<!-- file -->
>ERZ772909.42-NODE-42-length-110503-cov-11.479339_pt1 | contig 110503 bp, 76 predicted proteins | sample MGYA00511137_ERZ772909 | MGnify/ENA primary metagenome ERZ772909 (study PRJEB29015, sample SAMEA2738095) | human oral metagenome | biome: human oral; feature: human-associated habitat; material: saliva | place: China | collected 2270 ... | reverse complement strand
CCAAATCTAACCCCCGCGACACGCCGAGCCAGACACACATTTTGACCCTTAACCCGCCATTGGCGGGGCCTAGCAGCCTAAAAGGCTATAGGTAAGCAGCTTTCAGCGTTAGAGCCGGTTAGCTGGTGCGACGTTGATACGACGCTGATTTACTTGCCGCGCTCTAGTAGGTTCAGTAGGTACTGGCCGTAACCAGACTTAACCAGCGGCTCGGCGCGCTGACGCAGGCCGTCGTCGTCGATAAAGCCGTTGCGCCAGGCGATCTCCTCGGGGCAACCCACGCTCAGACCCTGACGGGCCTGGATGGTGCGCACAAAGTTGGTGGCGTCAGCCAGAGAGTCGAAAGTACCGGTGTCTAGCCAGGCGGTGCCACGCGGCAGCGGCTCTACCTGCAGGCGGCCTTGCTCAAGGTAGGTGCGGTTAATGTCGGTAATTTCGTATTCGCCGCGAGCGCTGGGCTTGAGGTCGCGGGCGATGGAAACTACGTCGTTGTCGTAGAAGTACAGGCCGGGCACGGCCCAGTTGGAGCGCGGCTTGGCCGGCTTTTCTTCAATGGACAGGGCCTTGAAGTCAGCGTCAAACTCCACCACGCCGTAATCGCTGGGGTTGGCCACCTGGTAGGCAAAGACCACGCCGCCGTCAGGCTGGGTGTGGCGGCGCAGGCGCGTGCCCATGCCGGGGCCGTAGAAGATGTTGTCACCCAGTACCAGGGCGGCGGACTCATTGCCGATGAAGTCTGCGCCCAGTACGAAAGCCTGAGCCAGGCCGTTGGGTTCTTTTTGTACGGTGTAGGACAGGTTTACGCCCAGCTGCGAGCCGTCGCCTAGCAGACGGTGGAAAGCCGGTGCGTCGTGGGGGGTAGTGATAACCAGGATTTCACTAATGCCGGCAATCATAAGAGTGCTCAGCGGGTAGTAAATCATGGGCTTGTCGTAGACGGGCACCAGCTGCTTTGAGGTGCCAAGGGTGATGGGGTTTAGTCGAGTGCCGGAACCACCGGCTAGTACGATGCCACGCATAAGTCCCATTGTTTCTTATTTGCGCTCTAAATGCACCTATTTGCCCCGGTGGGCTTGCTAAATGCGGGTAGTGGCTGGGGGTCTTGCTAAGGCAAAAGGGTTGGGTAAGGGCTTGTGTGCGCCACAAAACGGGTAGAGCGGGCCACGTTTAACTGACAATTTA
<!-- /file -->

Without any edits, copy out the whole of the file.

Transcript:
>ERZ772909.42-NODE-42-length-110503-cov-11.479339_pt1 | contig 110503 bp, 76 predicted proteins | sample MGYA00511137_ERZ772909 | MGnify/ENA primary metagenome ERZ772909 (study PRJEB29015, sample SAMEA2738095) | human oral metagenome | biome: human oral; feature: human-associated habitat; material: saliva | place: China | collected 2270 ... | reverse complement strand
CCAAATCTAACCCCCGCGACACGCCGAGCCAGACACACATTTTGACCCTTAACCCGCCATTGGCGGGGCCTAGCAGCCTAAAAGGCTATAGGTAAGCAGCTTTCAGCGTTAGAGCCGGTTAGCTGGTGCGACGTTGATACGACGCTGATTTACTTGCCGCGCTCTAGTAGGTTCAGTAGGTACTGGCCGTAACCAGACTTAACCAGCGGCTCGGCGCGCTGACGCAGGCCGTCGTCGTCGATAAAGCCGTTGCGCCAGGCGATCTCCTCGGGGCAACCCACGCTCAGACCCTGACGGGCCTGGATGGTGCGCACAAAGTTGGTGGCGTCAGCCAGAGAGTCGAAAGTACCGGTGTCTAGCCAGGCGGTGCCACGCGGCAGCGGCTCTACCTGCAGGCGGCCTTGCTCAAGGTAGGTGCGGTTAATGTCGGTAATTTCGTATTCGCCGCGAGCGCTGGGCTTGAGGTCGCGGGCGATGGAAACTACGTCGTTGTCGTAGAAGTACAGGCCGGGCACGGCCCAGTTGGAGCGCGGCTTGGCCGGCTTTTCTTCAATGGACAGGGCCTTGAAGTCAGCGTCAAACTCCACCACGCCGTAATCGCTGGGGTTGGCCACCTGGTAGGCAAAGACCACGCCGCCGTCAGGCTGGGTGTGGCGGCGCAGGCGCGTGCCCATGCCGGGGCCGTAGAAGATGTTGTCACCCAGTACCAGGGCGGCGGACTCATTGCCGATGAAGTCTGCGCCCAGTACGAAAGCCTGAGCCAGGCCGTTGGGTTCTTTTTGTACGGTGTAGGACAGGTTTACGCCCAGCTGCGAGCCGTCGCCTAGCAGACGGTGGAAAGCCGGTGCGTCGTGGGGGGTAGTGATAACCAGGATTTCACTAATGCCGGCAATCATAAGAGTGCTCAGCGGGTAGTAAATCATGGGCTTGTCGTAGACGGGCACCAGCTGCTTTGAGGTGCCAAGGGTGATGGGGTTTAGTCGAGTGCCGGAACCACCGGCTAGTACGATGCCACGCATAAGTCCCATTGTTTCTTATTTGCGCTCTAAATGCACCTATTTGCCCCGGTGGGCTTGCTAAATGCGGGTAGTGGCTGGGGGTCTTGCTAAGGCAAAAGGGTTGGGTAAGGGCTTGTGTGCGCCACAAAACGGGTAGAGCGGGCCACGTTTAACTGACAATTTA